© 2022 CyberNews - Latest tech news,
product reviews, and analyses.

If you purchase via links on our site, we may receive affiliate commissions.

Another ex-eBay employee sentenced for aggressive cyberstalking campaign


A former intelligence analyst at eBay was sentenced for her role in an aggressive cyberstalking campaign that involved harassing Twitter users, GPS tracking, and delivering unsettling items to victims' homes, such as a bloody pig Halloween mask, a funeral wreath, and a book on surviving the loss of a spouse.

A 28-year-old former eBay contractor Veronica Zea was sentenced to two years probation and a $5,000 fine. Two years ago, she pleaded guilty to running a cyberstalking campaign to tamper with witnesses.

On September 29, James Baugh and David Harville, two former eBay executives, were sentenced based on the same charges. Baugh, former security director, was jailed for 57 months and ordered to pay a $40,000 fine. Harville, director of global resiliency, was sentenced to two years in prison and ordered to pay a $20,000 fine.

Former eBay employees Philip Cooke, Stephanie Popp, Stephanie Stockwell, and Brian Gilbert previously pleaded guilty to harassing a married couple in Natick, Mass. The victims were targeted for publishing a newsletter reporting on the issues of interest to eBay sellers.

According to the Department of Justice (DoJ), senior eBay executives were frustrated with the tone and contents of the newsletter.

Veronica Zea and her co-conspirators engaged in a three-part harassment campaign to influence the victims' reporting about eBay.

"The campaign included sending anonymous and disturbing deliveries to the victims' home; sending private Twitter messages and public tweets criticizing the newsletter's content; threats to visit the victims in Natick; and traveling to Natick to surveil the victims and installing a GPS tracking device on their car," DoJ said.

What is more, the victims received disturbing deliveries to their homes, including a preserved fetal pig, a bloody pig Halloween mask, a funeral wreath, and a book on surviving the loss of a spouse. Pornography addressed to the victims was delivered to their neighbor's house to further intimidate the targets.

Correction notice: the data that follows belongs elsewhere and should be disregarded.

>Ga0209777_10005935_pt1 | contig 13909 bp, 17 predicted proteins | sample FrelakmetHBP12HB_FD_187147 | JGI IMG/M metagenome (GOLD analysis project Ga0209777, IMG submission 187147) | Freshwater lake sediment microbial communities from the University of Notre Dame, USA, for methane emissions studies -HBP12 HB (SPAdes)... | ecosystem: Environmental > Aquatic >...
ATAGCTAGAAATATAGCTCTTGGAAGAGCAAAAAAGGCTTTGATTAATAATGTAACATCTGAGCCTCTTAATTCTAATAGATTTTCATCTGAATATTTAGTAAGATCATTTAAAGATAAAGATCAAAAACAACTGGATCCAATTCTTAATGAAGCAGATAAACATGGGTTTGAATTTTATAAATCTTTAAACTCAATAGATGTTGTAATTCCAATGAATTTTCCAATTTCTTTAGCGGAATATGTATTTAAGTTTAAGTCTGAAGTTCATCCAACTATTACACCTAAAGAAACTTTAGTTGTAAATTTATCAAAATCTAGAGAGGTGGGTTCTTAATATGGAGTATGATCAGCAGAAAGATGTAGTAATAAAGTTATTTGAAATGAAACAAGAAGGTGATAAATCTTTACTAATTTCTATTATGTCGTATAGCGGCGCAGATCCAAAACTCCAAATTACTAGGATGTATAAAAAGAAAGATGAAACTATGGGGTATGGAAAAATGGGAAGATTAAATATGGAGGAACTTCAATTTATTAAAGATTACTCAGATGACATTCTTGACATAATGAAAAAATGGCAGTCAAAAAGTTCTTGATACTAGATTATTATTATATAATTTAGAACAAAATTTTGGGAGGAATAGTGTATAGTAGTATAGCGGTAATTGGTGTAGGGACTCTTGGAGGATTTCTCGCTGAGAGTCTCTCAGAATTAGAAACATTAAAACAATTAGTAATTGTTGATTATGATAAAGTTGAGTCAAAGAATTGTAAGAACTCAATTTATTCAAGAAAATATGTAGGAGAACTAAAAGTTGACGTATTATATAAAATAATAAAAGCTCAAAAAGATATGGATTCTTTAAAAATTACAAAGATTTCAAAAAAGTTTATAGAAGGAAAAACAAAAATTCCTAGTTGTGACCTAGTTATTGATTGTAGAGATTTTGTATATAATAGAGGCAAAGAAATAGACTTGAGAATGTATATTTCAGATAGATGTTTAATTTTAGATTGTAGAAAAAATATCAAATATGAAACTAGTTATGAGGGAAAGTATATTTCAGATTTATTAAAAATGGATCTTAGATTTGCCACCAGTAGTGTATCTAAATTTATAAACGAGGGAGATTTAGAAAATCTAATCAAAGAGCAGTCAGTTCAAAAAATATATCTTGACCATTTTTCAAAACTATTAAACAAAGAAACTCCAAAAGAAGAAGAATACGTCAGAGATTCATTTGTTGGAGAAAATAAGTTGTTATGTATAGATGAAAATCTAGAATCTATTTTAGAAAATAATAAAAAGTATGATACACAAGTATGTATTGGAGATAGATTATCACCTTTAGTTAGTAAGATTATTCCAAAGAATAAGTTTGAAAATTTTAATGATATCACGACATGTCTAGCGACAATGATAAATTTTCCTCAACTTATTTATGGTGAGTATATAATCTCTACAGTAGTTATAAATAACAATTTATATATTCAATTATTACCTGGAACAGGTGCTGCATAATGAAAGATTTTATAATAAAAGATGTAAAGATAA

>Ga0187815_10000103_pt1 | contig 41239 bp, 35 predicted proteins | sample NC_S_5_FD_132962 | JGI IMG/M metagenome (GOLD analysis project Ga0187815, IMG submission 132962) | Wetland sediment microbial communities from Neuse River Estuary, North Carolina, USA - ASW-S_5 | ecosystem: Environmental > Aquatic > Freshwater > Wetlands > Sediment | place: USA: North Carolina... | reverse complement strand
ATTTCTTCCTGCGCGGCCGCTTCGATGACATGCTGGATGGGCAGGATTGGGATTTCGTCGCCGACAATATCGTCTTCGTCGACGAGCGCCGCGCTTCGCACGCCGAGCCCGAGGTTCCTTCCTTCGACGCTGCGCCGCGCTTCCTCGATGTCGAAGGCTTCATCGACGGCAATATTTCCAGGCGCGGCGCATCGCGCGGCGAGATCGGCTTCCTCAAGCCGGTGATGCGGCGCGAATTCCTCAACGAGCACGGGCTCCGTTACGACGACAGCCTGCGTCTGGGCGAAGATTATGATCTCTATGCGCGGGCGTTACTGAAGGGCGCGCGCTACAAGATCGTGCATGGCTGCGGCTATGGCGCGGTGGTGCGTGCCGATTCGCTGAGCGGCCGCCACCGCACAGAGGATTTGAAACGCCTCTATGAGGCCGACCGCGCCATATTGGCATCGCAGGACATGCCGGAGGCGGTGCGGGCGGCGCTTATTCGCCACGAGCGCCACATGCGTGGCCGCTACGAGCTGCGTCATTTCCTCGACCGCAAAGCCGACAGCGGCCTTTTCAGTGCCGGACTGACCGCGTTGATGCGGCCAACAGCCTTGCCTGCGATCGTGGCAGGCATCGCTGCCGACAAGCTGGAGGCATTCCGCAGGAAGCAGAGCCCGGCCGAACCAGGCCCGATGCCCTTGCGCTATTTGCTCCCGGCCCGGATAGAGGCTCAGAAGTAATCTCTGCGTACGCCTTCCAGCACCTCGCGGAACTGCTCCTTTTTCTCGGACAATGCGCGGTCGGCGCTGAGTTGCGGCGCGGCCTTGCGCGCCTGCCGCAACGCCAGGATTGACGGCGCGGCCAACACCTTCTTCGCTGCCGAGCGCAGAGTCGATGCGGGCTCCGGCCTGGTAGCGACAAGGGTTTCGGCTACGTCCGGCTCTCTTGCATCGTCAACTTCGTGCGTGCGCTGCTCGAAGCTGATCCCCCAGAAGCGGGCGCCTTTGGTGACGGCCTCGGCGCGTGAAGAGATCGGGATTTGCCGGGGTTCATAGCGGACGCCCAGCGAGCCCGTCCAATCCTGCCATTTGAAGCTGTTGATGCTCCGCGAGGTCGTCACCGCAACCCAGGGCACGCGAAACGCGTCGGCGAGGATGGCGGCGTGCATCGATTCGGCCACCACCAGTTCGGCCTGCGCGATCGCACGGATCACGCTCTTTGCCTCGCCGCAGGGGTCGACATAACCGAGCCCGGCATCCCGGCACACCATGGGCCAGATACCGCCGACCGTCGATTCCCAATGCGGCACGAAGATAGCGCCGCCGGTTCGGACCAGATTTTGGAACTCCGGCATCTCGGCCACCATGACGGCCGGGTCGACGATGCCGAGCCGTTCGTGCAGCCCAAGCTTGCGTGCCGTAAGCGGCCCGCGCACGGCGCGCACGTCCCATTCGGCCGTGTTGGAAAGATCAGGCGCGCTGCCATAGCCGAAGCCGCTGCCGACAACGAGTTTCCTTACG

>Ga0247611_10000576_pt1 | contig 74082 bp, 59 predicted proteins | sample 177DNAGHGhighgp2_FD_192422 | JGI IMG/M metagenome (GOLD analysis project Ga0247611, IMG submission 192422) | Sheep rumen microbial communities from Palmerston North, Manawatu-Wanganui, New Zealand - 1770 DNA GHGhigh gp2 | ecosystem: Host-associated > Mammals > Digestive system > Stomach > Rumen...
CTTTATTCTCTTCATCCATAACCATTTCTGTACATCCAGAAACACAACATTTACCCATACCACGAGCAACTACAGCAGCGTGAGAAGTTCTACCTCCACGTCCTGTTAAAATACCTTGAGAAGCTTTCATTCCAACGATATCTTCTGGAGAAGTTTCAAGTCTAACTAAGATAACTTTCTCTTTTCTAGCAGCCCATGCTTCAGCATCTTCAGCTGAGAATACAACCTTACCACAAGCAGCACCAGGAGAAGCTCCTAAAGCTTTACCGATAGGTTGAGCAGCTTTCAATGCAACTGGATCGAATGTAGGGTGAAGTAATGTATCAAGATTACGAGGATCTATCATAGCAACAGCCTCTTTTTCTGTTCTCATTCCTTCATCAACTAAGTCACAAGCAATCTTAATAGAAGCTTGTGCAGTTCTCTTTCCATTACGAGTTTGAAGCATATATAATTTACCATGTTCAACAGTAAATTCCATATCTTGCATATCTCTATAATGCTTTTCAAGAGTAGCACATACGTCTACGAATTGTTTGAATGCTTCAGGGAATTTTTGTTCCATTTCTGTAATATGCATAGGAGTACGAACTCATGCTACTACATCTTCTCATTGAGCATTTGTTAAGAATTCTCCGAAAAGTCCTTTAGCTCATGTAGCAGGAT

The second phase of the campaign involved public tweets and private threatening Twitter messages that appeared as if they were written by eBay sellers unhappy with the newsletter.

The third part of the campaign involved the victims' surveillance.

"On Aug. 15, 2019, Zea traveled from California to Natick with Baugh and Harville to surveil the victims and to install a GPS tracking device on the victims' car. Zea and Harville registered for a software development conference to explain the trip to Boston. The victims spotted the surveillance team and contacted local police," DoJ said.


More from Cybernews:

Twitter asks some laid off workers to come back

Pro-Russian hacktivists exaggerate the severity of their attacks

Digital amnesia – do smartphones damage your memory?

Emotet is back from vacation

Magecart attacks: how your credit card data gets stolen from e-commerce sites

Subscribe to our newsletter



Leave a Reply

Your email address will not be published. Required fields are marked